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Doctoral thesis2024Open access

Genetics of new phenotypes of pregnancy loss in dairy cattle

Ask Gullstrand, Patricia


This thesis examined use of novel phenotypes of pregnancy loss to improve genetic progress in female fertility in dairy cattle. Genomic information was used to identify candidate genes associated with pregnancy loss traits, and to estimate the extent and effect of genetic defects on pregnancy outcome. Automatically recorded progesterone (P4) data from 14 Herd NavigatorTM herds and pregnancy-associated glycoprotein (PAG) levels recorded in 1119 herds affiliated to the Swedish milk recording scheme were used to evaluate embryo, fetal and total pregnancy loss. The extent of pregnancy loss was considerable according to both diagnosis methods, ranging from 30 to 60%. In most cases, Swedish Red cows showed better pregnancy maintenance than Swedish Holstein. The P4 and PAG concentrations in milk were significantly lower in initially pregnant cows after losing their pregnancy compared with full-term pregnant cows, which indicates the importance of continuously high P4 and PAG levels during gestation to support embryo and fetus development. Similarly to calving and insemination-based fertility traits, heritability estimates of pregnancy loss traits were low (0.00-0.07). A single-step genome-wide association study identified 19 candidate genes associated with pregnancy loss traits, several of which are known to influence embryonic and fetal development. Mating two carriers of genetic defects adversely affected fertility and caused 14-15% higher mortality compared with non-carrier matings. Considering pregnancy loss in future routine genetic and genomic evaluations of fertility in dairy cattle could genetically improve cow fertility by reducing pregnancy losses in milk production, while also preventing economic losses arising from extended service period and calving interval, and involuntary culling due to infertility.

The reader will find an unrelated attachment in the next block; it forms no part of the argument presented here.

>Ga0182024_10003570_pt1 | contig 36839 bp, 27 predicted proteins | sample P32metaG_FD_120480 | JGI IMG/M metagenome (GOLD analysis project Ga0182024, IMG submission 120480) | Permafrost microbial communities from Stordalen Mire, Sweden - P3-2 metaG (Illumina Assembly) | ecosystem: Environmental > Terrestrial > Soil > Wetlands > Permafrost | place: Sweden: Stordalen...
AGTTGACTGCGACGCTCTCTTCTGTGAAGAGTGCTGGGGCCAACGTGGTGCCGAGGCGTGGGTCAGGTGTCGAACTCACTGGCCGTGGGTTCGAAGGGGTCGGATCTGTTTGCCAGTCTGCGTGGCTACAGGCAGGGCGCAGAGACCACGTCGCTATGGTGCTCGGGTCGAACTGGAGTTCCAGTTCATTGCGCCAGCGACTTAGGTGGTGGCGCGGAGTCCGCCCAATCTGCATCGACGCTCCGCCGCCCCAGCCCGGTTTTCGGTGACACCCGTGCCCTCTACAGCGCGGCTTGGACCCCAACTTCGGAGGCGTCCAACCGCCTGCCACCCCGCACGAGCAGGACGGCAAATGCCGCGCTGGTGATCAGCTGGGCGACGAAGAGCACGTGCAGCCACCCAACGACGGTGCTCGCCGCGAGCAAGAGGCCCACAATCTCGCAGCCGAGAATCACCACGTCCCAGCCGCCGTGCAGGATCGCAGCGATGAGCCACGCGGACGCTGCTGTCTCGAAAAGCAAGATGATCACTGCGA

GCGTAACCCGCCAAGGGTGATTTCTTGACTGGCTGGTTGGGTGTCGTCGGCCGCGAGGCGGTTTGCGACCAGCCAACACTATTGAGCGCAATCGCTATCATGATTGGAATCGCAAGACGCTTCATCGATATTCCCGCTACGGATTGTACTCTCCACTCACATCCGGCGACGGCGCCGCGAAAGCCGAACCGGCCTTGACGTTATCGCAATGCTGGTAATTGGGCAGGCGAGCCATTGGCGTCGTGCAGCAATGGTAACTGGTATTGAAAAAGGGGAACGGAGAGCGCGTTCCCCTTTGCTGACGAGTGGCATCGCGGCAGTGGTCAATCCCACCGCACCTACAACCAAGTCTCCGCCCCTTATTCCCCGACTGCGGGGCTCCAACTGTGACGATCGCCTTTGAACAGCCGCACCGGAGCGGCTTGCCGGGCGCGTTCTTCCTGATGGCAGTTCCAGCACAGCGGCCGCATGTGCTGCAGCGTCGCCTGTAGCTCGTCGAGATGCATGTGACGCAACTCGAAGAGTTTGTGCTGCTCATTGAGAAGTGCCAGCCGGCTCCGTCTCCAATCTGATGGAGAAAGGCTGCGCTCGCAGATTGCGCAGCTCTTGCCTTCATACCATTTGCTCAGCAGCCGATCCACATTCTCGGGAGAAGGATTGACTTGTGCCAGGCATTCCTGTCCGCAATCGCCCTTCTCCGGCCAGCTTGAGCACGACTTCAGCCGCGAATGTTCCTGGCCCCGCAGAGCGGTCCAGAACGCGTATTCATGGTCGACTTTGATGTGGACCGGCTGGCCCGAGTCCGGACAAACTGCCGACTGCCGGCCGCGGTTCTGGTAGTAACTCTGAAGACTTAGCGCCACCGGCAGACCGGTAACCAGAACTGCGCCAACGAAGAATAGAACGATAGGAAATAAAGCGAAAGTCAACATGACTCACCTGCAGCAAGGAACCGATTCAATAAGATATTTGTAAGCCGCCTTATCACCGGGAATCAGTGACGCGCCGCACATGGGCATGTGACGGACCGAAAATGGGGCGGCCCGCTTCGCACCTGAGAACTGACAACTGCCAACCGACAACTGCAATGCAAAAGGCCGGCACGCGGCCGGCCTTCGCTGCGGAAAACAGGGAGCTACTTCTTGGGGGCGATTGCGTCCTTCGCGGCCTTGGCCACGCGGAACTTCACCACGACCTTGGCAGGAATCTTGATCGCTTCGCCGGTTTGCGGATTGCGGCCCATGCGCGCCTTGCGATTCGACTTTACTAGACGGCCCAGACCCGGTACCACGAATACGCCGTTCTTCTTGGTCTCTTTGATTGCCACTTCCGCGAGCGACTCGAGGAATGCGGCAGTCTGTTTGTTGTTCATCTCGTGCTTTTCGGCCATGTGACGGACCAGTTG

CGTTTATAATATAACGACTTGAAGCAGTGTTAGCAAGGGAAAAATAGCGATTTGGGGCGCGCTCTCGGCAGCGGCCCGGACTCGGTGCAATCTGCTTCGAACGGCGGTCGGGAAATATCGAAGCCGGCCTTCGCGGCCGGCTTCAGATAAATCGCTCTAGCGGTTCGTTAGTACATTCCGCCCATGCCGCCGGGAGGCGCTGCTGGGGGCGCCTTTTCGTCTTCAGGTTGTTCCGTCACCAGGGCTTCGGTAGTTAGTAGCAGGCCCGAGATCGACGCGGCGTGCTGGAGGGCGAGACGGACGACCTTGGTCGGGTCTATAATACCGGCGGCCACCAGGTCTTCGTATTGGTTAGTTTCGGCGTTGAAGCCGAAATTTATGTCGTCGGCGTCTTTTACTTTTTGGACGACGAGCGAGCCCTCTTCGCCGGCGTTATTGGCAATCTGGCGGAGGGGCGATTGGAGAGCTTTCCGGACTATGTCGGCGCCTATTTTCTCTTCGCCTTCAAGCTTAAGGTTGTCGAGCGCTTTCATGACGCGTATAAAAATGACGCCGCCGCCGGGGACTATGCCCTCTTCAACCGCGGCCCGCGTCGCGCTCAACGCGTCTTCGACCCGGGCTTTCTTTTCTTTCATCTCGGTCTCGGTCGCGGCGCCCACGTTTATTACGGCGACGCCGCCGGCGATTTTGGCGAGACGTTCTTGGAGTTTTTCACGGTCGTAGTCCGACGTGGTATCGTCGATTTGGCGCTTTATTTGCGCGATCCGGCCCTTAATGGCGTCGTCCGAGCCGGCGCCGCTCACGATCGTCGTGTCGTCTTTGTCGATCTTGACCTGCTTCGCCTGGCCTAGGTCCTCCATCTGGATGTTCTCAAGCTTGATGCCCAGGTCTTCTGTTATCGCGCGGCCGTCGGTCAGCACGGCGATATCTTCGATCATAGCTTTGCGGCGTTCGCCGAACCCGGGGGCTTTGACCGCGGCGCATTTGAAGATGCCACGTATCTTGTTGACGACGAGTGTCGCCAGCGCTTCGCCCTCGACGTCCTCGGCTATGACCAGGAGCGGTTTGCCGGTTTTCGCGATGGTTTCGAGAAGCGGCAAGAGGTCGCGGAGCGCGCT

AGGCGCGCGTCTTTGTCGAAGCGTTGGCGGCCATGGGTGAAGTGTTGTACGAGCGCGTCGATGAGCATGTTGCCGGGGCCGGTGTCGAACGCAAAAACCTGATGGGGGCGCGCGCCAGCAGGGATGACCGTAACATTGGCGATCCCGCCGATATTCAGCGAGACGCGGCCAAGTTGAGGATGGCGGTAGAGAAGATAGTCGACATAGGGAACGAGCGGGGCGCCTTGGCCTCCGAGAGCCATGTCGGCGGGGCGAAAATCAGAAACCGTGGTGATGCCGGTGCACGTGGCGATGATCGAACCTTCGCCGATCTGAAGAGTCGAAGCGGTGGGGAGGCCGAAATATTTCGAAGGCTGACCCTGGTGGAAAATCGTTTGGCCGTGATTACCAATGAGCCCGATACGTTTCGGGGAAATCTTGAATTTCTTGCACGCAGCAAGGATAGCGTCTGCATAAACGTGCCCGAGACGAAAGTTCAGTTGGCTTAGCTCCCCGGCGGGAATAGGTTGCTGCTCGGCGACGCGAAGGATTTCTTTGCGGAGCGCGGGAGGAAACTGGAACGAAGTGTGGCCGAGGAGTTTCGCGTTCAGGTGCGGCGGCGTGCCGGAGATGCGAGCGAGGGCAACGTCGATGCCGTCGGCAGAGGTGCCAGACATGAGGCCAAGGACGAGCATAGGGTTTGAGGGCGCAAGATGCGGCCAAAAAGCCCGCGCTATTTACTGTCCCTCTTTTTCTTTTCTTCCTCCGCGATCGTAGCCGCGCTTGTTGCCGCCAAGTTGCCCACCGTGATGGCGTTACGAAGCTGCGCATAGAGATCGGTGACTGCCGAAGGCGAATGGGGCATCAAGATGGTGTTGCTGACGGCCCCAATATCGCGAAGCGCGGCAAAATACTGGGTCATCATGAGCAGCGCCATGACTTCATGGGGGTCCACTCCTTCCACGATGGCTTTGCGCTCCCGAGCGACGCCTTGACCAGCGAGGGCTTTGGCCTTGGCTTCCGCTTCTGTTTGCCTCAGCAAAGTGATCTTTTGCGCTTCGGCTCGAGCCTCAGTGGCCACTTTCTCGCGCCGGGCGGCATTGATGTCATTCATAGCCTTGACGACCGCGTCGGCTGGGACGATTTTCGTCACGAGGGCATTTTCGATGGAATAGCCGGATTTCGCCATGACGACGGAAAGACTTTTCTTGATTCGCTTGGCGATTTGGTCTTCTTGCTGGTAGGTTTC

pregnancy loss; embryo loss; fetal loss; progesterone; pregnancyassociated glycoproteins; single-step genome-wide association study; genetic defects

Published in

Acta Universitatis Agriculturae Sueciae
2024, number: 2024:23ISBN: 978-91-8046-310-2, eISBN: 978-91-8046-311-9
Publisher: Department of Animal Breeding and Genetics, Swedish University of Agricultural Sciences

    UKÄ Subject classification

    Animal and Dairy Science
    Genetics and Breeding

    Publication identifier


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